The penultimate full trading week of 2018 brought no clear indication of where oil markets would go in the upcoming weeks. On one hand, the OPEC/OPEC+ deal placated fears that Q1 2019 would end up in an oversupplied market, on the other hand signals of demand weakening in China amid slower-than-expected economic growth figures and decelerating refinery throughput have largely resulted in oil teetering around the same levels as it was last week.
Brent closed the week trading around 61 USD per barrel, whilst WTI traded in the 52-52.5 USD per barrel interval on Friday. As it seems, global crude prices will not react to the Vienna Agreement until the states effectuate the production cuts and traders see actual changes in inventories – a development that is expected to surface only in January-February 2019.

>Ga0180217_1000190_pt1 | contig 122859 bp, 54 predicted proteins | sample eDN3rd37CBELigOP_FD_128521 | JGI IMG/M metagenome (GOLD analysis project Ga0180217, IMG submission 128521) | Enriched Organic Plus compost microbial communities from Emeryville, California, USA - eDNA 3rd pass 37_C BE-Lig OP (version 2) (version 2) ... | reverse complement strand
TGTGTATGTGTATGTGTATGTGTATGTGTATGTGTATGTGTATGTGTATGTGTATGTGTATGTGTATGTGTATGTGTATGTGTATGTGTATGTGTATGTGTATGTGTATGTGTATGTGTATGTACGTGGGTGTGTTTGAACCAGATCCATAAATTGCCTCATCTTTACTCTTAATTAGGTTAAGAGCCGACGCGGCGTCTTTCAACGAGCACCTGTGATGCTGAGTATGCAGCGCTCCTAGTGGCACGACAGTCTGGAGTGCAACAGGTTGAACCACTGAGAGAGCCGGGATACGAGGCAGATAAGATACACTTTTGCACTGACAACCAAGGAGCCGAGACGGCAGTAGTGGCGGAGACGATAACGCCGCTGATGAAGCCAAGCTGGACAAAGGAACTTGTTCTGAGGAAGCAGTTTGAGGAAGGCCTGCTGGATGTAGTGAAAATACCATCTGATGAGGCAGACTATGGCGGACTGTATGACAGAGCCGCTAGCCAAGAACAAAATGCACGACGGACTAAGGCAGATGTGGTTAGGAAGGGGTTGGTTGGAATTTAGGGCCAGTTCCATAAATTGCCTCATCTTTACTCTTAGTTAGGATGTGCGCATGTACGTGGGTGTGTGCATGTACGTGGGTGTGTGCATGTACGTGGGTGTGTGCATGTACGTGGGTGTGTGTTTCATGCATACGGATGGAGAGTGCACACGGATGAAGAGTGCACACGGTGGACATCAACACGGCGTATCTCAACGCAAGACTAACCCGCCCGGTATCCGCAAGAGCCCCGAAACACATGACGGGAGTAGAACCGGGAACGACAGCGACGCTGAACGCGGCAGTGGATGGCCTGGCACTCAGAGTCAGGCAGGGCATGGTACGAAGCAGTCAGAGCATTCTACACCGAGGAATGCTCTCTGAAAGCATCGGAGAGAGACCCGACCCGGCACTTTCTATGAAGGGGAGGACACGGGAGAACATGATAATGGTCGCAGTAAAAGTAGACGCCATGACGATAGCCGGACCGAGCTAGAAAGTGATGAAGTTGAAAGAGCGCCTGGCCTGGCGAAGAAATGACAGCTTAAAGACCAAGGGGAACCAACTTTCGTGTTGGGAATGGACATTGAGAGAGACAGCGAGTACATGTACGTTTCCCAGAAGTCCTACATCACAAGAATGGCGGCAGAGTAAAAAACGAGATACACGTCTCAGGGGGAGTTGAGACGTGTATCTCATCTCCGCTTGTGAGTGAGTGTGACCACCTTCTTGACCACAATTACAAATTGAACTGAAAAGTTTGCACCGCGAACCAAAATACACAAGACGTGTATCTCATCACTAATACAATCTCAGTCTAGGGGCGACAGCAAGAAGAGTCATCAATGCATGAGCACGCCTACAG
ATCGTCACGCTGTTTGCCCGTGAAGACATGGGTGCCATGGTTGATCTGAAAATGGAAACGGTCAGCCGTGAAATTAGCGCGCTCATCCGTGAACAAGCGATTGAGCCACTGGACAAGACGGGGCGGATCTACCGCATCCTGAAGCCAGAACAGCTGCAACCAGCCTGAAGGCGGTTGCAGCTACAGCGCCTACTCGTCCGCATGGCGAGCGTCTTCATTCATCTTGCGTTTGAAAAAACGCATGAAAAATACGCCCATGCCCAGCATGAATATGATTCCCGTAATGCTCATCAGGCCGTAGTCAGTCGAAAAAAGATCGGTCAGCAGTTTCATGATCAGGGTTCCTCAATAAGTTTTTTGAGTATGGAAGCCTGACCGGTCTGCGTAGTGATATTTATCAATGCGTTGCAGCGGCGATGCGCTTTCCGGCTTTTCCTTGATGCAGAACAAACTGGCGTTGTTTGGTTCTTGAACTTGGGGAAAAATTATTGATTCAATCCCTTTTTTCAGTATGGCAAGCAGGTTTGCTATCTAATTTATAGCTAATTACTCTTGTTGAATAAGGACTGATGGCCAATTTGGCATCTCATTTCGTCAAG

1. US Commercial Crude Stocks: Every Little Helps
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- US Commercial crude stocks have continued their decrease after last week’s trend reversal, dropping 1.2 MMbbl week-on-week to 442 MMbbl.
- Confirming our last week’s prediction, the US went back into net crude importer category after exports dropped 929kbpd and imports grew by 1.1mbpd w-o-w.
- The overall slowdown in stock draws is a worrisome prospect as the US energy sector needs at least 3mbpd exports to keep stock levels in a manageable range, yet exports are far too volatile to attain that.
- Gasoline stock levels surged 2.1 MMBbl w-o-w…